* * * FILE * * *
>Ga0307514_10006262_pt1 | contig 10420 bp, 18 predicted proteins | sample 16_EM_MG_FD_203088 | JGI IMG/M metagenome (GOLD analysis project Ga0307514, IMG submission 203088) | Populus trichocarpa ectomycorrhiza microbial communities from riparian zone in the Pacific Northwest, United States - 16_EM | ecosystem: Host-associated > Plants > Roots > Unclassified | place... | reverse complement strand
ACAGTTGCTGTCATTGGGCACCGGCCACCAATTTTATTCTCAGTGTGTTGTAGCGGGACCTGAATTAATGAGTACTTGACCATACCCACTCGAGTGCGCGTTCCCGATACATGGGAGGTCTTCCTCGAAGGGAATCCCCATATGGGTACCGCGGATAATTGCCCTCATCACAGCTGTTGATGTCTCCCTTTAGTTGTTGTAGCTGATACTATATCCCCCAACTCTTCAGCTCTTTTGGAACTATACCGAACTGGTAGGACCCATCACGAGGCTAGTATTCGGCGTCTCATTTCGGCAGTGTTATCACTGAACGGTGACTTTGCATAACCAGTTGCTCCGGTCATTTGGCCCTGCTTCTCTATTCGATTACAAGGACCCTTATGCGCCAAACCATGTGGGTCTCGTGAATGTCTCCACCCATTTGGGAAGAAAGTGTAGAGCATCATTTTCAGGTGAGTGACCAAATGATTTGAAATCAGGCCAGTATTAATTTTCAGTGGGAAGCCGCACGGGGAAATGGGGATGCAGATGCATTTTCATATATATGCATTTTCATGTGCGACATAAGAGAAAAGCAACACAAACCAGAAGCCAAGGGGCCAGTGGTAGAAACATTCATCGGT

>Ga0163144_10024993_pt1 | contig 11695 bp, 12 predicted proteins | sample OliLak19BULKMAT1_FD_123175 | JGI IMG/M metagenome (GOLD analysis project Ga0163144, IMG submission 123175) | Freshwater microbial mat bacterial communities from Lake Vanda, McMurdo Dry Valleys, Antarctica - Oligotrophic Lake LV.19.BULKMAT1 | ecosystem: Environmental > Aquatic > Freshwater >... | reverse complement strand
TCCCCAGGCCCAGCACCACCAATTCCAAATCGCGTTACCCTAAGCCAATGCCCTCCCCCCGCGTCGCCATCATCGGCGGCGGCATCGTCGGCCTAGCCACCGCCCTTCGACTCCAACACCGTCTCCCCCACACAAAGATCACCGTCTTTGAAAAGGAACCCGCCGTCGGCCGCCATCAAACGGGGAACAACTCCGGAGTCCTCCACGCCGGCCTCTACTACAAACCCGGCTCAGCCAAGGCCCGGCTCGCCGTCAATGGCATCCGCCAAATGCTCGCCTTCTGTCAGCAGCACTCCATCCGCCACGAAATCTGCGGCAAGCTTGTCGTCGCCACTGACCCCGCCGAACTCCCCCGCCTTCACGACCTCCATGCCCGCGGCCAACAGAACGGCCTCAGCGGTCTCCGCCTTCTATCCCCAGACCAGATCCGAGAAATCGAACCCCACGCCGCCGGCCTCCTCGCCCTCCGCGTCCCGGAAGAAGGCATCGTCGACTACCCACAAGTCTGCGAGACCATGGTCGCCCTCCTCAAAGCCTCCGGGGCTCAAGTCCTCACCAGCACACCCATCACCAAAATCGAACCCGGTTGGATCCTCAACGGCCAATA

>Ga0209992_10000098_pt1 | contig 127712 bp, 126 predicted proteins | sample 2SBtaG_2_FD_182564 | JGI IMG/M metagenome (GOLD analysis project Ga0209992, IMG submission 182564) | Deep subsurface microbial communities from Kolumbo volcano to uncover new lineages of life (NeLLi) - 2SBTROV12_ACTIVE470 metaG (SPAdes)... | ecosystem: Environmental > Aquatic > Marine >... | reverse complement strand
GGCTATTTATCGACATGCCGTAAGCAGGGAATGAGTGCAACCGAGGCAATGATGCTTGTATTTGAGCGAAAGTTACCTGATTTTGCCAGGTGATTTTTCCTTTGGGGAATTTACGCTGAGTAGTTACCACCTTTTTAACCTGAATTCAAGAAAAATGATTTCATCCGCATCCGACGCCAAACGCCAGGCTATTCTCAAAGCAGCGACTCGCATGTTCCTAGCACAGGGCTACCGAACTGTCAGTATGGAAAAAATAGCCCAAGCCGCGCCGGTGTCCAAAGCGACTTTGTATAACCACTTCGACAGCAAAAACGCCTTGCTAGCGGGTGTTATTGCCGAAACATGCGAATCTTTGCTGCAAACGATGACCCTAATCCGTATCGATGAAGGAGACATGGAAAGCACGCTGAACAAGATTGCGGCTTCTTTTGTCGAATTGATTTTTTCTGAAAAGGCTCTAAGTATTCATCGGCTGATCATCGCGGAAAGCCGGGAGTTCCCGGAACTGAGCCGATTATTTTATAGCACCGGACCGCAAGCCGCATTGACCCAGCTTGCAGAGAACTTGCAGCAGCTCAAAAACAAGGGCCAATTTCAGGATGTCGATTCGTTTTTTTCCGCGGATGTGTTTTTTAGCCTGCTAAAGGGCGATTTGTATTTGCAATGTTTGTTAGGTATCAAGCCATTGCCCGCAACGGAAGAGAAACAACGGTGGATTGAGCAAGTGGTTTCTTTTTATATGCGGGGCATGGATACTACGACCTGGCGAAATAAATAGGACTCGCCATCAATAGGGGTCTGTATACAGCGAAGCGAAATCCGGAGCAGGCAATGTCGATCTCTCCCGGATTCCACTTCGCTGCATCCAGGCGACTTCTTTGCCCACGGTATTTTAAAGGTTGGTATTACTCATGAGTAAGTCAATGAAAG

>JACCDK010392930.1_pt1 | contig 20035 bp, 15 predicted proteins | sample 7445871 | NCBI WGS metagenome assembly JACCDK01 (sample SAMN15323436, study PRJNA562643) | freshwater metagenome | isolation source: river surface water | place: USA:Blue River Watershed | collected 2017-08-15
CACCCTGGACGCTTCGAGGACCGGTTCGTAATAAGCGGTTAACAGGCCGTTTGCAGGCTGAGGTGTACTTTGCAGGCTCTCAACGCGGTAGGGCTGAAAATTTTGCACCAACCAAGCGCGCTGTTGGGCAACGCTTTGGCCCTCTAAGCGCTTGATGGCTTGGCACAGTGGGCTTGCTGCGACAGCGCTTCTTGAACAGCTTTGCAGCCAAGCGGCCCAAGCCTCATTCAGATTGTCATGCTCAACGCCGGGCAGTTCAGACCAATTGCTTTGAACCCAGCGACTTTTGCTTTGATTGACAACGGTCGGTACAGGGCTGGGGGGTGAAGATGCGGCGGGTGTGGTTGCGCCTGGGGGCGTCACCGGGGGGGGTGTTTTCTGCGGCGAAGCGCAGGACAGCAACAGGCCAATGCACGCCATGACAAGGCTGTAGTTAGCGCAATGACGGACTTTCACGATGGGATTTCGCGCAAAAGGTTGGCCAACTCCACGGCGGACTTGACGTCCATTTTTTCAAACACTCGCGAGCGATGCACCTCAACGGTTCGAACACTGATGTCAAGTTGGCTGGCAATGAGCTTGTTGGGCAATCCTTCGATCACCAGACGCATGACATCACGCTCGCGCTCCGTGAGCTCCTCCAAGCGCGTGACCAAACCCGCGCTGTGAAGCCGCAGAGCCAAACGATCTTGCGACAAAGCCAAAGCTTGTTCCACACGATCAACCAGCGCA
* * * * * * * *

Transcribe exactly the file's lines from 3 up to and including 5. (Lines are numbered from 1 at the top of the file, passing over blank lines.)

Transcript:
>Ga0163144_10024993_pt1 | contig 11695 bp, 12 predicted proteins | sample OliLak19BULKMAT1_FD_123175 | JGI IMG/M metagenome (GOLD analysis project Ga0163144, IMG submission 123175) | Freshwater microbial mat bacterial communities from Lake Vanda, McMurdo Dry Valleys, Antarctica - Oligotrophic Lake LV.19.BULKMAT1 | ecosystem: Environmental > Aquatic > Freshwater >... | reverse complement strand
TCCCCAGGCCCAGCACCACCAATTCCAAATCGCGTTACCCTAAGCCAATGCCCTCCCCCCGCGTCGCCATCATCGGCGGCGGCATCGTCGGCCTAGCCACCGCCCTTCGACTCCAACACCGTCTCCCCCACACAAAGATCACCGTCTTTGAAAAGGAACCCGCCGTCGGCCGCCATCAAACGGGGAACAACTCCGGAGTCCTCCACGCCGGCCTCTACTACAAACCCGGCTCAGCCAAGGCCCGGCTCGCCGTCAATGGCATCCGCCAAATGCTCGCCTTCTGTCAGCAGCACTCCATCCGCCACGAAATCTGCGGCAAGCTTGTCGTCGCCACTGACCCCGCCGAACTCCCCCGCCTTCACGACCTCCATGCCCGCGGCCAACAGAACGGCCTCAGCGGTCTCCGCCTTCTATCCCCAGACCAGATCCGAGAAATCGAACCCCACGCCGCCGGCCTCCTCGCCCTCCGCGTCCCGGAAGAAGGCATCGTCGACTACCCACAAGTCTGCGAGACCATGGTCGCCCTCCTCAAAGCCTCCGGGGCTCAAGTCCTCACCAGCACACCCATCACCAAAATCGAACCCGGTTGGATCCTCAACGGCCAATA

>Ga0209992_10000098_pt1 | contig 127712 bp, 126 predicted proteins | sample 2SBtaG_2_FD_182564 | JGI IMG/M metagenome (GOLD analysis project Ga0209992, IMG submission 182564) | Deep subsurface microbial communities from Kolumbo volcano to uncover new lineages of life (NeLLi) - 2SBTROV12_ACTIVE470 metaG (SPAdes)... | ecosystem: Environmental > Aquatic > Marine >... | reverse complement strand